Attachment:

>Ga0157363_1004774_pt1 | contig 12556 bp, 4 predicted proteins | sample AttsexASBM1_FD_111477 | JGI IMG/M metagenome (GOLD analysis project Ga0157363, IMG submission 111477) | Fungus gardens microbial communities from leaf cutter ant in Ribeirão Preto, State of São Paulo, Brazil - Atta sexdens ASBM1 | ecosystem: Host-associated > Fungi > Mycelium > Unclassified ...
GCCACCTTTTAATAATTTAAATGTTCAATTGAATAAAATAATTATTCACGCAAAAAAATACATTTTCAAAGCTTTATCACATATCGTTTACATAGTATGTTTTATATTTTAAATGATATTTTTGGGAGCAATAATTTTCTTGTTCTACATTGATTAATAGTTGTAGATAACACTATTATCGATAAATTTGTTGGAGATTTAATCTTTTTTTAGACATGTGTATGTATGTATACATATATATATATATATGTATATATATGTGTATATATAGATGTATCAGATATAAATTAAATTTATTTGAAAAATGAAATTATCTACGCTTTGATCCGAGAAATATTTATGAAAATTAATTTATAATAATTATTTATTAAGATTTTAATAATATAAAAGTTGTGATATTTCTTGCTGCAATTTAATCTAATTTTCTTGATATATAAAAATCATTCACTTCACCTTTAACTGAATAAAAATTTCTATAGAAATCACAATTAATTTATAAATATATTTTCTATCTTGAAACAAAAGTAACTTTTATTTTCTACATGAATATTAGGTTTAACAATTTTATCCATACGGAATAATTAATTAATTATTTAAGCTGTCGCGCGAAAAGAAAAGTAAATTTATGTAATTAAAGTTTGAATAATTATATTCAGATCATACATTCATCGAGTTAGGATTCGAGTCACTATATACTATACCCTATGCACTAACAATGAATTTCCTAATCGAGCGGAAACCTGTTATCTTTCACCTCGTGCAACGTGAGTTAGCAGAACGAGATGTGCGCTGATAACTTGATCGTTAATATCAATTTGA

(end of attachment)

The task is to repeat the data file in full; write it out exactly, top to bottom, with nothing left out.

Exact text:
>Ga0157363_1004774_pt1 | contig 12556 bp, 4 predicted proteins | sample AttsexASBM1_FD_111477 | JGI IMG/M metagenome (GOLD analysis project Ga0157363, IMG submission 111477) | Fungus gardens microbial communities from leaf cutter ant in Ribeirão Preto, State of São Paulo, Brazil - Atta sexdens ASBM1 | ecosystem: Host-associated > Fungi > Mycelium > Unclassified ...
GCCACCTTTTAATAATTTAAATGTTCAATTGAATAAAATAATTATTCACGCAAAAAAATACATTTTCAAAGCTTTATCACATATCGTTTACATAGTATGTTTTATATTTTAAATGATATTTTTGGGAGCAATAATTTTCTTGTTCTACATTGATTAATAGTTGTAGATAACACTATTATCGATAAATTTGTTGGAGATTTAATCTTTTTTTAGACATGTGTATGTATGTATACATATATATATATATATGTATATATATGTGTATATATAGATGTATCAGATATAAATTAAATTTATTTGAAAAATGAAATTATCTACGCTTTGATCCGAGAAATATTTATGAAAATTAATTTATAATAATTATTTATTAAGATTTTAATAATATAAAAGTTGTGATATTTCTTGCTGCAATTTAATCTAATTTTCTTGATATATAAAAATCATTCACTTCACCTTTAACTGAATAAAAATTTCTATAGAAATCACAATTAATTTATAAATATATTTTCTATCTTGAAACAAAAGTAACTTTTATTTTCTACATGAATATTAGGTTTAACAATTTTATCCATACGGAATAATTAATTAATTATTTAAGCTGTCGCGCGAAAAGAAAAGTAAATTTATGTAATTAAAGTTTGAATAATTATATTCAGATCATACATTCATCGAGTTAGGATTCGAGTCACTATATACTATACCCTATGCACTAACAATGAATTTCCTAATCGAGCGGAAACCTGTTATCTTTCACCTCGTGCAACGTGAGTTAGCAGAACGAGATGTGCGCTGATAACTTGATCGTTAATATCAATTTGA